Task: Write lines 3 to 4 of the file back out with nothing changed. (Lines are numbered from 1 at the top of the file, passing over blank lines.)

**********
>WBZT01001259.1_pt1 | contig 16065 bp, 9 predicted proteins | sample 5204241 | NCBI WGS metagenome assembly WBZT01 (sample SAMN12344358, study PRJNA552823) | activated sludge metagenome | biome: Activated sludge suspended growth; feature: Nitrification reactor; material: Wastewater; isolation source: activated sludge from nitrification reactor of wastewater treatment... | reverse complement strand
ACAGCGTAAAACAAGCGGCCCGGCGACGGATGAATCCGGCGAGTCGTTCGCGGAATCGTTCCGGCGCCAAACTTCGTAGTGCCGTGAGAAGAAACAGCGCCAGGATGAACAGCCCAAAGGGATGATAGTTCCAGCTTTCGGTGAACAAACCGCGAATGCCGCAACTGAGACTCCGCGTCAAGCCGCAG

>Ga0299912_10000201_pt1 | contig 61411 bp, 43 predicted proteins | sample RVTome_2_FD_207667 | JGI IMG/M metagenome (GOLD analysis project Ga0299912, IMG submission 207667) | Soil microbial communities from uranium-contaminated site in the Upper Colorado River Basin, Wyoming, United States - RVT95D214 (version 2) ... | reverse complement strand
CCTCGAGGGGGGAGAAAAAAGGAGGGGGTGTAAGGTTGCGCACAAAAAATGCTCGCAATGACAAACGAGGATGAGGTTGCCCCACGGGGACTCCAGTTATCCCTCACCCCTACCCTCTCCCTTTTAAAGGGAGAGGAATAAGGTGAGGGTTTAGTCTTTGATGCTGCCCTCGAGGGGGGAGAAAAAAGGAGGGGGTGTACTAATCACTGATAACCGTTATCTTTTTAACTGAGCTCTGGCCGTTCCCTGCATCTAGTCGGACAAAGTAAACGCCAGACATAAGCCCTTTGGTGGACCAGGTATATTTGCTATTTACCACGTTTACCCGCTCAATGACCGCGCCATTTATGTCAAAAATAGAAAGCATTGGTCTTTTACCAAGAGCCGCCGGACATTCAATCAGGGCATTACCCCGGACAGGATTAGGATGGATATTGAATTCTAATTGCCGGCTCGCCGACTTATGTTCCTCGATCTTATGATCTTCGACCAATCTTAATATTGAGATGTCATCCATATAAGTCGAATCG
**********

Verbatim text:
>Ga0299912_10000201_pt1 | contig 61411 bp, 43 predicted proteins | sample RVTome_2_FD_207667 | JGI IMG/M metagenome (GOLD analysis project Ga0299912, IMG submission 207667) | Soil microbial communities from uranium-contaminated site in the Upper Colorado River Basin, Wyoming, United States - RVT95D214 (version 2) ... | reverse complement strand
CCTCGAGGGGGGAGAAAAAAGGAGGGGGTGTAAGGTTGCGCACAAAAAATGCTCGCAATGACAAACGAGGATGAGGTTGCCCCACGGGGACTCCAGTTATCCCTCACCCCTACCCTCTCCCTTTTAAAGGGAGAGGAATAAGGTGAGGGTTTAGTCTTTGATGCTGCCCTCGAGGGGGGAGAAAAAAGGAGGGGGTGTACTAATCACTGATAACCGTTATCTTTTTAACTGAGCTCTGGCCGTTCCCTGCATCTAGTCGGACAAAGTAAACGCCAGACATAAGCCCTTTGGTGGACCAGGTATATTTGCTATTTACCACGTTTACCCGCTCAATGACCGCGCCATTTATGTCAAAAATAGAAAGCATTGGTCTTTTACCAAGAGCCGCCGGACATTCAATCAGGGCATTACCCCGGACAGGATTAGGATGGATATTGAATTCTAATTGCCGGCTCGCCGACTTATGTTCCTCGATCTTATGATCTTCGACCAATCTTAATATTGAGATGTCATCCATATAAGTCGAATCG